Professor presents new book on Medieval Bible

Photo+by+Katelyn+Bosch

Photo by Katelyn Bosch

History professor Frans van Liere presented his book “An Introduction to the Medieval Bible” in the Meeter Center on Thursday, Sept. 19. The book debunks some common myths about the medieval Bible.

Van Liere began, after introduction by colleague Will Katerberg, by saying typically book introductions involve “other people talking about your book over coffee and cookies.” That is what he assumed this would be when he was asked if he would be willing to do a book introduction.

“[Then] I saw an advertisement saying van Liere is giving an overview of his book,” he said, receiving a laugh from the audience.

“Someone said, oh, I bet Frans is very busy preparing introduction, and I was doing nothing of the sort,” he said. Still, he seemed very well prepared to give this talk.

Van Liere went on to present “seven things you thought you knew about the medieval Bible.” Included in these misconceptions were that medieval laity could not read the Bible because it was only in Latin and that all Bibles in the Middle Ages were painstakingly copied by monks. Some were, but many were written by professional copyists.

In general, van Liere believes that people today do not give enough credit to the lay people of the middle ages and to the amount of access and resources they had to study the bible.

“I wanted to be the voice to people of the middle ages and to have that voice heard,” he said.

This book has been in the making for many years and is the compilation of much primary research.  Van Liere has visited medieval book collections in England and elsewhere.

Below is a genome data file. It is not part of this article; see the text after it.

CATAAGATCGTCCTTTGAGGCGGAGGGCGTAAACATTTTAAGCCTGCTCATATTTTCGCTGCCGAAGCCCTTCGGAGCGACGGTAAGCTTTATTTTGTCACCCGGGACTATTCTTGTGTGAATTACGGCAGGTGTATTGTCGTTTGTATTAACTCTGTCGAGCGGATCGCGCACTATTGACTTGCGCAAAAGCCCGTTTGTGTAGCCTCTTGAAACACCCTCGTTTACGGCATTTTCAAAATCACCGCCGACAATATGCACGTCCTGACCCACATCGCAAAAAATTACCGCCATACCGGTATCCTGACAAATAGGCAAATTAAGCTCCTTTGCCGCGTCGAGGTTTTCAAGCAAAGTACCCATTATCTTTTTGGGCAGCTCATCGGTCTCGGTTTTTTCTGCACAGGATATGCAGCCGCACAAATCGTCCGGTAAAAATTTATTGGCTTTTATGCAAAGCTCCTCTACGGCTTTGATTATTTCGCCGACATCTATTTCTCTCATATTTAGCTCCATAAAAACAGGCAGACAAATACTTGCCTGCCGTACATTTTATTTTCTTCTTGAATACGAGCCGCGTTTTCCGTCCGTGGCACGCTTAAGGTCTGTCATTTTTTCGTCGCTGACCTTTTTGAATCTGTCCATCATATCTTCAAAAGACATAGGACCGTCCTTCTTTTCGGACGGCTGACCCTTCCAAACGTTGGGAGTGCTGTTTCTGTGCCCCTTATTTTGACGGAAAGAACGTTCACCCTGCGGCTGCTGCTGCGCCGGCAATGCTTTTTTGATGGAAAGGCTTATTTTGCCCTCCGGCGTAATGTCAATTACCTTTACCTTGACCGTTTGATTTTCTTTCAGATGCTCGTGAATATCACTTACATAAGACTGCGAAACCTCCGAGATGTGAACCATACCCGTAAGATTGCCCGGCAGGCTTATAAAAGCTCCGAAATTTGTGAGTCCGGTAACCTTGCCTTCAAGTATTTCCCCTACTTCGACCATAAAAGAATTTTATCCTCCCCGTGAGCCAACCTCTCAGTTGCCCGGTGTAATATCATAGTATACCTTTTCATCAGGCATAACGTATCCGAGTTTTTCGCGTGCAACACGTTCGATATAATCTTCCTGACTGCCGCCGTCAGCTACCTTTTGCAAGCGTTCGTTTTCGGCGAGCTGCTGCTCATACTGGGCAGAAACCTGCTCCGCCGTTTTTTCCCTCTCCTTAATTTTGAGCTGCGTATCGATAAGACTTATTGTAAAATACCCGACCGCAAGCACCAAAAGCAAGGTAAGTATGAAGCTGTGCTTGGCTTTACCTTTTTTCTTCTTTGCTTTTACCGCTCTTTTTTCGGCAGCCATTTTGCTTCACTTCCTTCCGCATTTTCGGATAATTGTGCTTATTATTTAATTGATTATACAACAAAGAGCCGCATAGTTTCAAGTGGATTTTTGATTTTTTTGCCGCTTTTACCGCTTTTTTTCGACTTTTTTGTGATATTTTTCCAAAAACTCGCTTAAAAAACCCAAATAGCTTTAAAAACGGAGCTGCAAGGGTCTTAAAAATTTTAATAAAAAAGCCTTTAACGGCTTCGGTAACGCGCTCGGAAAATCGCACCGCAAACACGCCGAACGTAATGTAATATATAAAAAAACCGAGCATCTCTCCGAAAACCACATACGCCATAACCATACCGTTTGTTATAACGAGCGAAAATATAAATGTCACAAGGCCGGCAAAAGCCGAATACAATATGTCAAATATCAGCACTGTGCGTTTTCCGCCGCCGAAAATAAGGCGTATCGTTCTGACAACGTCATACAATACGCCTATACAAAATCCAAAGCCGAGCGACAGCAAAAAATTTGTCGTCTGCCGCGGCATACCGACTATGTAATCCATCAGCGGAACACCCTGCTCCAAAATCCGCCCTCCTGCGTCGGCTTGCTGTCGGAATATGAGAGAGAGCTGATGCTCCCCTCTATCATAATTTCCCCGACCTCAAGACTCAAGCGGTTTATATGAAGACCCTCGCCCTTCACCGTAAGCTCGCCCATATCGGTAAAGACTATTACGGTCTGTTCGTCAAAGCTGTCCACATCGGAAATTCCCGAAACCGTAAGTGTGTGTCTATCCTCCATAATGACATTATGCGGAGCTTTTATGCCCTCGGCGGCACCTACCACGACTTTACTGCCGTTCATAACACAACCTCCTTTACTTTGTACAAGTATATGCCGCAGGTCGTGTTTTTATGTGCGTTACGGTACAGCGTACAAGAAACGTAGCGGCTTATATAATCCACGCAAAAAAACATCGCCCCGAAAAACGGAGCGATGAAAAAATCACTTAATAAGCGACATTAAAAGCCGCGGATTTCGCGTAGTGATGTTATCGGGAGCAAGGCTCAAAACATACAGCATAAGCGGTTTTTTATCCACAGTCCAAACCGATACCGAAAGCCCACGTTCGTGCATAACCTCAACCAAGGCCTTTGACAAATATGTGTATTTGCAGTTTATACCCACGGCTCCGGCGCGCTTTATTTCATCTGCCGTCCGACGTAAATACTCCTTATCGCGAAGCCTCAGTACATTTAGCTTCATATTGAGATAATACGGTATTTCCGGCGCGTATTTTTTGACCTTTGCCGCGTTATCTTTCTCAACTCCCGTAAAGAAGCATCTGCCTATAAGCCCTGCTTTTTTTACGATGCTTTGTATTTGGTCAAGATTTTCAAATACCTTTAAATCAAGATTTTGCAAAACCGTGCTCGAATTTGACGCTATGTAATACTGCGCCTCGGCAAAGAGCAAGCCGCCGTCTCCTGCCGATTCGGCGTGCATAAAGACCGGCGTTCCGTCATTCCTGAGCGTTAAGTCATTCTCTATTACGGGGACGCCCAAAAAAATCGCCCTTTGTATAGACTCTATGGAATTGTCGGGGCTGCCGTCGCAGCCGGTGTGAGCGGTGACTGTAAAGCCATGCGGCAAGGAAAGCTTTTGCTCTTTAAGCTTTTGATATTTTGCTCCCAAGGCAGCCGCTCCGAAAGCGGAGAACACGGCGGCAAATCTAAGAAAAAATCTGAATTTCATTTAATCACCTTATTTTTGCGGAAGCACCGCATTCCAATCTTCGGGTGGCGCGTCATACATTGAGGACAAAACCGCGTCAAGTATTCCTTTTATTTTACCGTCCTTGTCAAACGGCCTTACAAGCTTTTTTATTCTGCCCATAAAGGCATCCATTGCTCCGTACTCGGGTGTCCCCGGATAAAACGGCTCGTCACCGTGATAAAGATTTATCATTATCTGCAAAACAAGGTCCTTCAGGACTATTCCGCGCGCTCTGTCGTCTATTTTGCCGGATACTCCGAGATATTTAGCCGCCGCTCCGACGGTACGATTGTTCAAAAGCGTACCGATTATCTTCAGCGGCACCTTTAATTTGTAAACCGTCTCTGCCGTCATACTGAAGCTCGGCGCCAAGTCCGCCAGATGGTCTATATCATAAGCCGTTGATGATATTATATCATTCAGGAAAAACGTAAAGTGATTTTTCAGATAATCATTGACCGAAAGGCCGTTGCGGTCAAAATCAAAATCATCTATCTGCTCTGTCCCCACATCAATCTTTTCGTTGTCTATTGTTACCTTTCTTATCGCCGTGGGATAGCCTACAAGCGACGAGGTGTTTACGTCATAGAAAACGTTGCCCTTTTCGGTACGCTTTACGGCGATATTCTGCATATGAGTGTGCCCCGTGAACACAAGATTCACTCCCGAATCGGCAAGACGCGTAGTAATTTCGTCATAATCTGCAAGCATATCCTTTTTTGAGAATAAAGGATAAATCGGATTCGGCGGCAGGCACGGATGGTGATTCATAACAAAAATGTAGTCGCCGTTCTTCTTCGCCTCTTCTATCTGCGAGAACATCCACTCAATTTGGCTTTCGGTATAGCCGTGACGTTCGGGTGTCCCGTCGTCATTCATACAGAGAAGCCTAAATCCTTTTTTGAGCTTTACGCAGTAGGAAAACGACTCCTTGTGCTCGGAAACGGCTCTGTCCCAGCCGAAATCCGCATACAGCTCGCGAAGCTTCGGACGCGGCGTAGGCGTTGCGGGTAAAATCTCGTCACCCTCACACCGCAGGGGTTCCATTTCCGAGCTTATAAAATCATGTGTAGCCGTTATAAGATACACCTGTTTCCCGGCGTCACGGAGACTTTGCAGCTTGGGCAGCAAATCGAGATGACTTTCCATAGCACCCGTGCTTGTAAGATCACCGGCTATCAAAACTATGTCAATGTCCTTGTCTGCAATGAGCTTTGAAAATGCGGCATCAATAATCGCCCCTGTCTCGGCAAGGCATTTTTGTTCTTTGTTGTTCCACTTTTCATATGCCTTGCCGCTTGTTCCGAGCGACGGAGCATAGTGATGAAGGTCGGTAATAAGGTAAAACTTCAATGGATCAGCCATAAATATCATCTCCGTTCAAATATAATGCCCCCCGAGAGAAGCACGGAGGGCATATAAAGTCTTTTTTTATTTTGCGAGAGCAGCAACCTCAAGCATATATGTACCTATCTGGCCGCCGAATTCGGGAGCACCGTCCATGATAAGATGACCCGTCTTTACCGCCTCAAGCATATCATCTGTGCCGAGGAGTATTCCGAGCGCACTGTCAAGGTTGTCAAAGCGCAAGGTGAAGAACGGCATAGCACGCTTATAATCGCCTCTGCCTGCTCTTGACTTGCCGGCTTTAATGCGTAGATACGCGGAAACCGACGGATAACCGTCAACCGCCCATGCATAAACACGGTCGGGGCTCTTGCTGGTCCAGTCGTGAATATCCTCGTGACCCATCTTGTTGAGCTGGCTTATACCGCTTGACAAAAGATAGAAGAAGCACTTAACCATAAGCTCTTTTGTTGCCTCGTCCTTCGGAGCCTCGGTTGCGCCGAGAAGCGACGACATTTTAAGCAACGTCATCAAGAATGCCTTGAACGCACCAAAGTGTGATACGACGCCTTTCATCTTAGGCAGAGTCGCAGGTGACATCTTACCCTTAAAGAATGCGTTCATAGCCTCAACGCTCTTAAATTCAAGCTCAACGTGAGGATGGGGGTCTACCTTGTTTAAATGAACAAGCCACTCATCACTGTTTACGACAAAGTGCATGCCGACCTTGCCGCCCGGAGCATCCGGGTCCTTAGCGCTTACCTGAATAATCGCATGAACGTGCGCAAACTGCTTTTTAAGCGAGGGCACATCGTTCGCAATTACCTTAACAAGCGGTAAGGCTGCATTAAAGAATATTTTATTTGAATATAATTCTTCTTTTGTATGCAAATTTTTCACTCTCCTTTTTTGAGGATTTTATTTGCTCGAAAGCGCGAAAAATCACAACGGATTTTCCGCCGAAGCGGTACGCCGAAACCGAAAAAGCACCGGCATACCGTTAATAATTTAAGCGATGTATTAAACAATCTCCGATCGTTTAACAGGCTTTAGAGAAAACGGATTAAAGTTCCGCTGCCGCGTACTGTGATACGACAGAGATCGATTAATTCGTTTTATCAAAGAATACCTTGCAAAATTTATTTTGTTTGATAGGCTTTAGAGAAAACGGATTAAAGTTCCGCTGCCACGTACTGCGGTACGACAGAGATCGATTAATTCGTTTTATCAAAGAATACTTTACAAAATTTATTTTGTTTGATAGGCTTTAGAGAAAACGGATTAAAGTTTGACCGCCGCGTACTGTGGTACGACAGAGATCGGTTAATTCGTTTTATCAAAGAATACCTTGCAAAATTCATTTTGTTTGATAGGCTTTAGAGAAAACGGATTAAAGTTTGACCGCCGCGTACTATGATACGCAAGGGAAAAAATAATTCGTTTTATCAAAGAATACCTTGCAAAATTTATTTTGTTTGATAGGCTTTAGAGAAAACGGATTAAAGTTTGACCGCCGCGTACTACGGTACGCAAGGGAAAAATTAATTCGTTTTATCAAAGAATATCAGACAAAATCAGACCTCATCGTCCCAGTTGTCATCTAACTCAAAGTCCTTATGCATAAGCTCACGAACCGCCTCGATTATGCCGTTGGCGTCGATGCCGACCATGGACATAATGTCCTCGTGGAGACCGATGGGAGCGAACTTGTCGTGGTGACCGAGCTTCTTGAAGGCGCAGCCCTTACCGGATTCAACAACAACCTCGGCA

Van Liere, who speaks at least eight languages, studied many of these medieval Bibles himself for the first time. Many of them were in Latin, and his knowledge of Greek, Old English and Dutch helped considerably.

“In whatever library I was in I always had fun just asking to see medieval Bibles,” van Liere said.

The thing that was most exciting to van Liere was the variations within Bibles and the discovery of new passages.

Van Liere found Bibles with extra letters by Paul, different introductions to books and even a Psalm 151. “People assume they know what a Bible is … but you never know what you will find.”

“Texts, even Bible texts, are not unchangeable,” he said. “There was flexibility in the canon, and the interpretations of the Bible also varied from age to age.”

Van Liere finds this flexibility fascinating because it leads something to be discovered.

“I find that fascinating; some people find that disconcerting,” he said. “It tells me something about the creativity of faith and dynamic nature of God.”

“An Introduction to the Medieval Bible” is designed to be an overview of the subject that can be a resource for teaching at an undergraduate and seminary level. It is designed to be read by anyone who is interested in the subject and wants to learn more.

This study is something that van Liere has had a deep interest in since taking a class on the medieval Bible in graduate school. In fact, he wrote his dissertation on a similar, more specific topic.

He is excited to have his book published and to share it with others.

“I’m absolutely delighted by the enthusiastic response,” van Liere said.

If you are interested in reading the book, it is available in the Calvin bookstore.